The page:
I don’t know man…I want Cashman to stay and I’m sure if he leaves I’ll have a few moments of “WTF, Cashman!” feelings… But can you not see why he might just say “ok, I’ve given it my best shot here, time to move on to someplace where I don’t have to fight for authority every season?” The guy was apparently given just about full autonomy, yet he still has to deal with a prominent member of the ownership group regularly speaking with the media about personnel matters (and who knows how much meddling actually goes on within the front office). Would you not understand where he would be coming from if he just threw his hands in the air and said “too bad, I tried to make it work, time for it to be someone else’s headache?”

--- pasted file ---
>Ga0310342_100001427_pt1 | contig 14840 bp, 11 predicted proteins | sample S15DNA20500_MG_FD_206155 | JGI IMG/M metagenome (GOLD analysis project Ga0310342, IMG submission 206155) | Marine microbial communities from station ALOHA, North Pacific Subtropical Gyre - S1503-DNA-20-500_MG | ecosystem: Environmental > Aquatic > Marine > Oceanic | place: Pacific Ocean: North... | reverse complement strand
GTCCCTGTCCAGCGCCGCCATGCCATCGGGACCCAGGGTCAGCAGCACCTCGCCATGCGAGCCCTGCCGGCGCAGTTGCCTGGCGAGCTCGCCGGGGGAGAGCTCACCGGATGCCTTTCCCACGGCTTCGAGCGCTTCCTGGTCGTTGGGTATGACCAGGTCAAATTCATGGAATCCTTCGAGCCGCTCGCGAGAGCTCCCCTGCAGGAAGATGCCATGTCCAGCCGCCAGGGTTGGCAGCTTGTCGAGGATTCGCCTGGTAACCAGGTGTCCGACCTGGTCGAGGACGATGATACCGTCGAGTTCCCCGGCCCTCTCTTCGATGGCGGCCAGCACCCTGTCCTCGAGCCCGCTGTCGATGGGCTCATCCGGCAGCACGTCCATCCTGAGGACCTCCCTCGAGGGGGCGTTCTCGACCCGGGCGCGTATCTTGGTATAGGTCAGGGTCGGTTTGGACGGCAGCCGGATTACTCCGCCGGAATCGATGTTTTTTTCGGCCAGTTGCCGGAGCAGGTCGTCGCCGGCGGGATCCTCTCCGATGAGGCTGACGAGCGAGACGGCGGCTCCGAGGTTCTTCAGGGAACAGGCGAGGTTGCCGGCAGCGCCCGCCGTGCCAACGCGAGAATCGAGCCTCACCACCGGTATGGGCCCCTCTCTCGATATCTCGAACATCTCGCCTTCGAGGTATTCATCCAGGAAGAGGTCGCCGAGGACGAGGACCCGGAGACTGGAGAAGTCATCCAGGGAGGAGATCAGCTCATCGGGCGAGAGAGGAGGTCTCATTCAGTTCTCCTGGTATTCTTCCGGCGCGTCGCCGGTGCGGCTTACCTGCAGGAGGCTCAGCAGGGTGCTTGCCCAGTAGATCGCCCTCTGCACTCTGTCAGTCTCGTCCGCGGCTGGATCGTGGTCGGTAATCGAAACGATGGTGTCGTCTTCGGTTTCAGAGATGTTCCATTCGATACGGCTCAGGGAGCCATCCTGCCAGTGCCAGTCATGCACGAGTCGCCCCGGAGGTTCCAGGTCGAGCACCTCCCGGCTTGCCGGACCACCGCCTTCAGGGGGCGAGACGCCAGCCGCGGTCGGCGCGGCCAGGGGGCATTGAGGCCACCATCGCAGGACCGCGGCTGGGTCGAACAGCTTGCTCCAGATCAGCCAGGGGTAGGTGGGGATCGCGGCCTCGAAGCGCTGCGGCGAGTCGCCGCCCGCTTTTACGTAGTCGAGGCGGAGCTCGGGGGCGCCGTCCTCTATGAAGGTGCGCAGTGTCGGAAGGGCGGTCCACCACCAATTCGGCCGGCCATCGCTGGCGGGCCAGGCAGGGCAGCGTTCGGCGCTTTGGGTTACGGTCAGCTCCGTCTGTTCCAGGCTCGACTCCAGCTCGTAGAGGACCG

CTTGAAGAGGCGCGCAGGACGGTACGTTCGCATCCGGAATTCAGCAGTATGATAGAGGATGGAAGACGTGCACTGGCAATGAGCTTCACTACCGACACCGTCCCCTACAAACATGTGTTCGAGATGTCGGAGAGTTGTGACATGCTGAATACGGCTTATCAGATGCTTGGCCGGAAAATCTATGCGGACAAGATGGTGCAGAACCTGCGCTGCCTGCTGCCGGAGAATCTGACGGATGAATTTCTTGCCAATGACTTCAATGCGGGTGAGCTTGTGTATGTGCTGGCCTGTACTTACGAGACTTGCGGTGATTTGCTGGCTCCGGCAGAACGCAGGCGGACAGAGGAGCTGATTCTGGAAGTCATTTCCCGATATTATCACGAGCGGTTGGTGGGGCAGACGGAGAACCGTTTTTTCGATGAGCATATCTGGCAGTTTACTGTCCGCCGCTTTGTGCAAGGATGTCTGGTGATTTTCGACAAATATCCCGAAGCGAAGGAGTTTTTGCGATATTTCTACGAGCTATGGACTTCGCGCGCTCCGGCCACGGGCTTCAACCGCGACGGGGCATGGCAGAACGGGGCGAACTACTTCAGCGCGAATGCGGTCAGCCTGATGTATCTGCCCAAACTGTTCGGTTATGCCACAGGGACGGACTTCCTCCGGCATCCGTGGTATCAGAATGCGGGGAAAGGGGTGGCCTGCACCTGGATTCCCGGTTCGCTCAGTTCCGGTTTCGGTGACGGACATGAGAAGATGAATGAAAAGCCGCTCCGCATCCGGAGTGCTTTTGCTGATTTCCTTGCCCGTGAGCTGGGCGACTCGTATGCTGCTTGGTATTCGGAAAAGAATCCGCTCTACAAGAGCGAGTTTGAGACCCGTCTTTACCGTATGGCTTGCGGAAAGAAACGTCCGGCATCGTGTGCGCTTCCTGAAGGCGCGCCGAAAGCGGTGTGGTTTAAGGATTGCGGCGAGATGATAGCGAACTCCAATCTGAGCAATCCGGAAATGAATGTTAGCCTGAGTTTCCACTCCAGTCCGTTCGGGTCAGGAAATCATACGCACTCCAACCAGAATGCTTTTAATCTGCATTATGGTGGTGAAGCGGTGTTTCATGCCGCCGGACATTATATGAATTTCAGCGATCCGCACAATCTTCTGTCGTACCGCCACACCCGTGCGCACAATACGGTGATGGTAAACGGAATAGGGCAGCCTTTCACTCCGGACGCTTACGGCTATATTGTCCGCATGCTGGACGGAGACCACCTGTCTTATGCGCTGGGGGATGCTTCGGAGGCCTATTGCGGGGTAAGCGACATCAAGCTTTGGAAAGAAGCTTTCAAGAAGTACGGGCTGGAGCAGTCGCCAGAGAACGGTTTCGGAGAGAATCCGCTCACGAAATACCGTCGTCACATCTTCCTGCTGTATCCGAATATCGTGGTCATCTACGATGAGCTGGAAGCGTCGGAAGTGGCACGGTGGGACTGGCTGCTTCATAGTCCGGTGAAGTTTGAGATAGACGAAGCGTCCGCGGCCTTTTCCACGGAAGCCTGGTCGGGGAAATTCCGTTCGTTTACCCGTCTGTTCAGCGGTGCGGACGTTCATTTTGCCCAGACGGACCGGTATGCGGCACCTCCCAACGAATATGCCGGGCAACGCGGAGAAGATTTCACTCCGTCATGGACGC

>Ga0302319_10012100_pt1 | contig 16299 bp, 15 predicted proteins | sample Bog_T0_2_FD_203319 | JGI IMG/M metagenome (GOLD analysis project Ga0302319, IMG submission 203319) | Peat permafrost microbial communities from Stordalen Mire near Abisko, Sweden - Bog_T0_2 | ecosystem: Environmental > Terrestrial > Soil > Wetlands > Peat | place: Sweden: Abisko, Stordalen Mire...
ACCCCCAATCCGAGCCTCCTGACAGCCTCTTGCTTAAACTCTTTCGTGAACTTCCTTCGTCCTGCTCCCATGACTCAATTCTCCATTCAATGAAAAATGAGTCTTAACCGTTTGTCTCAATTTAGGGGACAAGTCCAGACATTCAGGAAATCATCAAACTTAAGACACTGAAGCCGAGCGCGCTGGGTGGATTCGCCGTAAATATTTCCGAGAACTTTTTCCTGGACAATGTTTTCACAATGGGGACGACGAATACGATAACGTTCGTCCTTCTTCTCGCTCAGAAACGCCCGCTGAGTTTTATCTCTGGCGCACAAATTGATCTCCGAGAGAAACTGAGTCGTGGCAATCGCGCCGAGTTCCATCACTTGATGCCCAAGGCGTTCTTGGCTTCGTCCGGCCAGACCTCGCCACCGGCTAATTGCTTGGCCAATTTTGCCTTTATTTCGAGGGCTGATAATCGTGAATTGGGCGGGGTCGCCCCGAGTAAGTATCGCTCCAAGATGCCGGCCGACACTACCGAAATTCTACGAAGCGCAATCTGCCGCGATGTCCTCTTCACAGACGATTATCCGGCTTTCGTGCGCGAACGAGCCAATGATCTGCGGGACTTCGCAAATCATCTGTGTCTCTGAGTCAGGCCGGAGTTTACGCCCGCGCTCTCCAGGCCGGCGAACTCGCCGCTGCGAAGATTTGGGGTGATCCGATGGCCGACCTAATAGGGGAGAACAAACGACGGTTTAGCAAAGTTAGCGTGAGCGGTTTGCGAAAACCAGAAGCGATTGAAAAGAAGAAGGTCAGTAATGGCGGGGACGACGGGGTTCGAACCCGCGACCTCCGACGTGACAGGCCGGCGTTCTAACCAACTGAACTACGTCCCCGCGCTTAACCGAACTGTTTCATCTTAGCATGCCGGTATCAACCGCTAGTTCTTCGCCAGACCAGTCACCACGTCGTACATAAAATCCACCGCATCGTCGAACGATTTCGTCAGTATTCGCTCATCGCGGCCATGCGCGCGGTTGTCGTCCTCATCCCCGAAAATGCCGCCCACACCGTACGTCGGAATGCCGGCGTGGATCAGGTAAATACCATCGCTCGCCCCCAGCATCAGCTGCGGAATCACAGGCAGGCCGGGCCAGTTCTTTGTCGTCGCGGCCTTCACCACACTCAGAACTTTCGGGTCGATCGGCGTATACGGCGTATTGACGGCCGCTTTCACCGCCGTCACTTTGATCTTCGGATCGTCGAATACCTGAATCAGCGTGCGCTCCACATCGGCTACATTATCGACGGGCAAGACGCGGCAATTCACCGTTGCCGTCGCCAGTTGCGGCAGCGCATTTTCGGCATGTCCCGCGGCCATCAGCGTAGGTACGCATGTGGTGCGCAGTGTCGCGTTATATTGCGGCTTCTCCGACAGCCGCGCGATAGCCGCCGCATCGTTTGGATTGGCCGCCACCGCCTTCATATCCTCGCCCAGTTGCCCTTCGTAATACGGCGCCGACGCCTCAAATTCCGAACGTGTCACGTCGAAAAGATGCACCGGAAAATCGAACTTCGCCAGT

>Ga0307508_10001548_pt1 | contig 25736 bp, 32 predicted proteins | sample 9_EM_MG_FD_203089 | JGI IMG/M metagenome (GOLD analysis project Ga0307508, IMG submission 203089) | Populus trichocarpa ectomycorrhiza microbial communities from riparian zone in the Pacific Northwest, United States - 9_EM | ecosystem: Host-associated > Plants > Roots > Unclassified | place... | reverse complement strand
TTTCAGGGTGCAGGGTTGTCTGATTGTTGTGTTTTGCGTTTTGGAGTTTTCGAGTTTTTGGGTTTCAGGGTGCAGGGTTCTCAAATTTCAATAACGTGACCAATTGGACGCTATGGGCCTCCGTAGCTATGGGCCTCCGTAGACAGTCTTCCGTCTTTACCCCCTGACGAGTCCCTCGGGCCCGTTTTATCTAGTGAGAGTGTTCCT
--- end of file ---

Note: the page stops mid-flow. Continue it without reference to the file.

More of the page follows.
• Steve S

            I want him back to. But I just don’t think its that bad if he leaves. And I think its like any job, if you want the position that pays you the most money or offers you the greatest resources then there are some catches that you wouldn’t have at the place that pays you less and don’t give you as much to work with. I know its the whole quality of life thing which he is entitled to but Im getting sick of hearing about how difficult this can be to work in. And it also ties into the though that Brian wears the Yankee payroll like a Scarlet Letter, he sometimes gives off the impression that this payroll and the Yankee resources diminish his accomplishments as a GM. And I understand that he has his own goals but in the end I as a fan don’t care, I just care about seeing this team win and could give a you know what about how people in Kansas City or Pittsburgh feel.

            • The Honorable Congressman Mondesi

              Can you provide an example of Cashman giving “off the impression that this payroll and the Yankee resources diminish his accomplishments as a GM?” I think you’re attributing the opinions of others to Cashman himself.